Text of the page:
ADDIS ABABA, Ethiopia – Ethiopian officials say they will not heed the
U.N.’s recommendation to halt construction on a dam that the world
body says endangers a world heritage site.
Project manager Azeb Asnake said Thursday that government impact
studies found Gilgel Gibe III dam does not endanger Lake Turkana, the
world’s largest desert lake.
She says the dam will have a positive effect on the lake and will
regulate the water flow of the Omo River, preventing floods and
raising the water level during dry seasons.
Ethiopian officials say the dam costs about $1.7 billion and is partly
financed by China’s development bank.
Ethiopia Continues Dam Construction Over UN Objections
UNESCO urges Ethiopia, financiers to halt construction of Gibe III
until social, environmental impact is assessed
The Ethiopian Electric Power Corporation (EEPCo) has rejected calls by
UNESCO’s World Heritage Committee, urging Ethiopia to immediately halt
all construction on the Gilgel Gibe III hydroelectric Dam that is
being constructed at a cost of 1.7 billion dollars. The dam is
expected to generate 1,870 mw of electricity.
“The positive impact on the ground, which is revealed by the social
and environmental impact studies, should be judged against different
externalities that can result from the construction of the dam,”
Meheret Debebe, CEO of EEPCo, told Fortune.
The Heritage Committee, in its 35th session held in Paris, from June
19 to 29, 2011, expressed its concern about the construction of the
Gibe III Dam, and its likely impacts on Lake Turkana.
It warned that the Gibe III Dam is likely to significantly alter Lake
Turkana’s fragile hydrological regime, and threaten its aquatic
species and associated biological systems, and may pose an imminent
In explaining how the issue might not be related to Kenya, Meheret
responded that Ethiopia has extensive institutional, professional and
governmental forums with Kenya to discuss about different issues
concerning the dam project.
Mihret pointed to what he called other entities outside Kenya who are
behind the campaign against the dam, which refuse to give up their
fervour against the construction of the dam, he claimed.
He asserted that Ethiopia will continue to build Gibe III despite
The committee also urged that Ethiopia immediately halt all the
construction on the Gibe, and also called for all financial
institutions supporting the Gibe III dam to put their financial
support on hold until the Committee reviews this issue at its 36th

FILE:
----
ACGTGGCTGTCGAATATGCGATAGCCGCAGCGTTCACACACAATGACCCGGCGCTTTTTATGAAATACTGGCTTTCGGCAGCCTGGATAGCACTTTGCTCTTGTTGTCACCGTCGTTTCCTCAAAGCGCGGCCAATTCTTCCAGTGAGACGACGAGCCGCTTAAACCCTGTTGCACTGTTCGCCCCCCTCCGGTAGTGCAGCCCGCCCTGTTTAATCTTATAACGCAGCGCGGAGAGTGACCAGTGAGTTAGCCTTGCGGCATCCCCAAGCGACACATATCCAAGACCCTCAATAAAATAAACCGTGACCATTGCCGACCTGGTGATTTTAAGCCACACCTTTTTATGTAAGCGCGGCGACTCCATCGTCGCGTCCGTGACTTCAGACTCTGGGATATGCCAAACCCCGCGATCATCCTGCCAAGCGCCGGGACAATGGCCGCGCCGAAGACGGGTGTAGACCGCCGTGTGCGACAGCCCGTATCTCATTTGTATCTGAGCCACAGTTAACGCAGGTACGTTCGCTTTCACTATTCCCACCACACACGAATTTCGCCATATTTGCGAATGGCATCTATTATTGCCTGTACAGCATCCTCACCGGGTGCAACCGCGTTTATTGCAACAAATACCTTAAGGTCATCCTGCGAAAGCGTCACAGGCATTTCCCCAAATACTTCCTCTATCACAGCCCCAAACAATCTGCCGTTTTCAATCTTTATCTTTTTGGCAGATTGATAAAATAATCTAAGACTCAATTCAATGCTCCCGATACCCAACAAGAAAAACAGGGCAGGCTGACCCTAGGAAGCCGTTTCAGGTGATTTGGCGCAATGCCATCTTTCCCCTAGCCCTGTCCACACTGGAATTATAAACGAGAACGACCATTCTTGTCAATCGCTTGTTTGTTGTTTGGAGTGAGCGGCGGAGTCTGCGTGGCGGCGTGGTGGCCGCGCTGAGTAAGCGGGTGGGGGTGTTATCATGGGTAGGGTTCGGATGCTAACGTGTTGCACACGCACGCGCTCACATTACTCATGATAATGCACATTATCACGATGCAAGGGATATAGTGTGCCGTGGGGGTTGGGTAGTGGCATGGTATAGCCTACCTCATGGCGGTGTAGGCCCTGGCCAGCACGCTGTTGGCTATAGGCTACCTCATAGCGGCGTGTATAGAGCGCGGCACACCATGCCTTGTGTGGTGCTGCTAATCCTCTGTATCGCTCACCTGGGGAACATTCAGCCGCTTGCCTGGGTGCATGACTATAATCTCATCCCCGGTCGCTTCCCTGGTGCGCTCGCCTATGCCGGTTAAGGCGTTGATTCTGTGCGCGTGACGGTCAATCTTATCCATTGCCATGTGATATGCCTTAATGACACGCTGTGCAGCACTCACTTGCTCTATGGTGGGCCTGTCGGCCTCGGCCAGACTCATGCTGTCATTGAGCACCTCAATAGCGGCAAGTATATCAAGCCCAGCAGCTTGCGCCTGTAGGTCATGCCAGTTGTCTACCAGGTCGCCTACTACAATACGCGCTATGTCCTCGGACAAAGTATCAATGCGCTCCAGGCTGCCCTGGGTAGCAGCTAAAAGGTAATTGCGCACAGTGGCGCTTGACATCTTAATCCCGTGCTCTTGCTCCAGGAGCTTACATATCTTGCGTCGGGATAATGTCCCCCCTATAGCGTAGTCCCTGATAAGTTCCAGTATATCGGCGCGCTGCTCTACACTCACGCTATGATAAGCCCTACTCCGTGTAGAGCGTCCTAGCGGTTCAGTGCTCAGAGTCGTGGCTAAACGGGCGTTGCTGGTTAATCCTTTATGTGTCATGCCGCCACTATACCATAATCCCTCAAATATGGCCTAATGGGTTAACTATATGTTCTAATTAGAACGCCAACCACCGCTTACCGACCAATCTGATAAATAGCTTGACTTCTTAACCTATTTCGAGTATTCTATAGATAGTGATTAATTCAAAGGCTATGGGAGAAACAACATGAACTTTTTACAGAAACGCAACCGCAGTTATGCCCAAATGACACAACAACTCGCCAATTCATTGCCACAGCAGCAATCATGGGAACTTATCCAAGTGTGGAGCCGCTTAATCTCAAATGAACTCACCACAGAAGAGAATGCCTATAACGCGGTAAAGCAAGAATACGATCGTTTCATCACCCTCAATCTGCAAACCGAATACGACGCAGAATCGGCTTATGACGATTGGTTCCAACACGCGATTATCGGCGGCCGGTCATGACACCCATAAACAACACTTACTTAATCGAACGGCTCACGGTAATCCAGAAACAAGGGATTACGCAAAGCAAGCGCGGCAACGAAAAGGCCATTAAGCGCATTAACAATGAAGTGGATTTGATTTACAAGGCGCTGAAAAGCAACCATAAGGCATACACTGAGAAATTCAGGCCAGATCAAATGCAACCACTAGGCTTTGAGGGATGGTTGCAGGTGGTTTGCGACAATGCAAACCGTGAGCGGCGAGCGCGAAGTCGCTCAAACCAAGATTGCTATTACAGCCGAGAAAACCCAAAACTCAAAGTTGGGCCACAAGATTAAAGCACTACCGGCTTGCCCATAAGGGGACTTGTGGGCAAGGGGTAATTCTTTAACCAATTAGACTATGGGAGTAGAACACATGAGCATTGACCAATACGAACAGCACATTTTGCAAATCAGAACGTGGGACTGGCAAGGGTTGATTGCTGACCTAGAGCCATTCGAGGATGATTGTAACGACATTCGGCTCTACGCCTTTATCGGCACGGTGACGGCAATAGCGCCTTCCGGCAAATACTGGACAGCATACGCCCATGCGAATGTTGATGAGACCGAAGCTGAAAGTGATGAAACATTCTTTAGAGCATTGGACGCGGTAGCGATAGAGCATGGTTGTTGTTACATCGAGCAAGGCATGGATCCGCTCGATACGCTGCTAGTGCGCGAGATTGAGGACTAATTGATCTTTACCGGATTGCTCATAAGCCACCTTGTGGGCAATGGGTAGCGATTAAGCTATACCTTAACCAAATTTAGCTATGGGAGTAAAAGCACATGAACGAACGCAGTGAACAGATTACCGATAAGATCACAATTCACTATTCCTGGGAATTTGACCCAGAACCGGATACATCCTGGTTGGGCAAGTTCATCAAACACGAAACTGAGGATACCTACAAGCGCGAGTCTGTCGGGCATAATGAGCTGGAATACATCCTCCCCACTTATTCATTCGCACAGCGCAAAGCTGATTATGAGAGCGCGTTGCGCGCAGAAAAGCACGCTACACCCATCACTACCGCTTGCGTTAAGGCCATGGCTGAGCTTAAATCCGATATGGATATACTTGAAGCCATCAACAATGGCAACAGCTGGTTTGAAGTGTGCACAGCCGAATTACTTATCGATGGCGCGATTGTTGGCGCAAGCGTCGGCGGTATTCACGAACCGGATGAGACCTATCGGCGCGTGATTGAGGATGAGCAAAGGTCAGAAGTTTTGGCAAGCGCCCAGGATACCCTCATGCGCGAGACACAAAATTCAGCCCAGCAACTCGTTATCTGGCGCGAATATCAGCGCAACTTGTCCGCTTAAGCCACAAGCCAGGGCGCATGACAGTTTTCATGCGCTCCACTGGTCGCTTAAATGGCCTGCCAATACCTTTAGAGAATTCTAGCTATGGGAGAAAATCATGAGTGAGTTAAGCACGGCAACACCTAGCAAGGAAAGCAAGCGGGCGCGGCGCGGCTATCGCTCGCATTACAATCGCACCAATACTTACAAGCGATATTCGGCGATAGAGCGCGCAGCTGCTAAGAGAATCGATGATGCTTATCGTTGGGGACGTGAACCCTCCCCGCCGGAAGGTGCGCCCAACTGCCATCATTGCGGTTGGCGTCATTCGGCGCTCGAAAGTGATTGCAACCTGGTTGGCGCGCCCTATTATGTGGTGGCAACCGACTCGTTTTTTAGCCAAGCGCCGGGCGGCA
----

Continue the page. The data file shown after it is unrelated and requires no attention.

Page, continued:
session in 2012. It has also requested Ethiopia to submit its
environmental impact assessment of two other proposed Gibe IV and Gibe
V dams on Gibe River.
Nonetheless, the Ethiopian government reaffirmed its previous position
that the project has no harm to Lake Turkana, noting that the project
has been thoroughly studied by both domestic and international experts
who showed that it is economically valuable and environmentally
“No matter what is reported, the project will continue, and financing
to the project is certain as the Industrial and Commercial Bank of
China has provided 470 million dollars, and the remaining might be
covered by Ethiopia,” Misikir Negash, public relations officer for
EEPCo, told Fortune.
Currently, 46pc of the project has been completed, of which 40pc of it
was funded by the Ethiopian government, he also stated. He blatantly
dismissed the accusation by the World Heritage Committee as “baseless”
and paralleled it to the previous accusations by different
international non-governmental groups.
Likewise, top officials at the Gilgel Gibe III Project management told
Fortune that environmental and social impact assessments undertaken
show that the dam will contribute positively to downstream quarter by
providing a regulated flow of the Omo River, which is naturally
characterised by fluctuations in flow. The project has also arranged
to discharge a 50 cubic metre minimum standard ecological flow, 10
days of free discharge in September, added to nine other streams which
are already there and can maintain downstream ecology during water
“Once the dam becomes operational, the project is generally positive
and well studied, so we have no expectation that the decision by the
committee would change our position,” claimed a high level manager
under condition of anonymity.
Prime Minister Meles Zenawi had repeatedly responded to similar
accusations by various environmental lobbyists such as Survival
International and many others contending “They don’t want to see a
developed Africa; they want us to remain undeveloped and backward to
serve their tourists as a museum,” the prime minister argued.
“The decision from UNESCO based on the Convention Concerning the
Protection of the World Cultural and Natural Heritage is not made by
the entire UN,” stated one legal analyst. “It is just a decision
passed by one of many UN agencies. Even if ratified, the decision made
by the World Heritage Committee clearly states the word “urge” which
is not mandatory,” argued the legal expert.
The world cultural and natural heritage does not have an enforcement
clause to implement the decisions made by the committee, explained the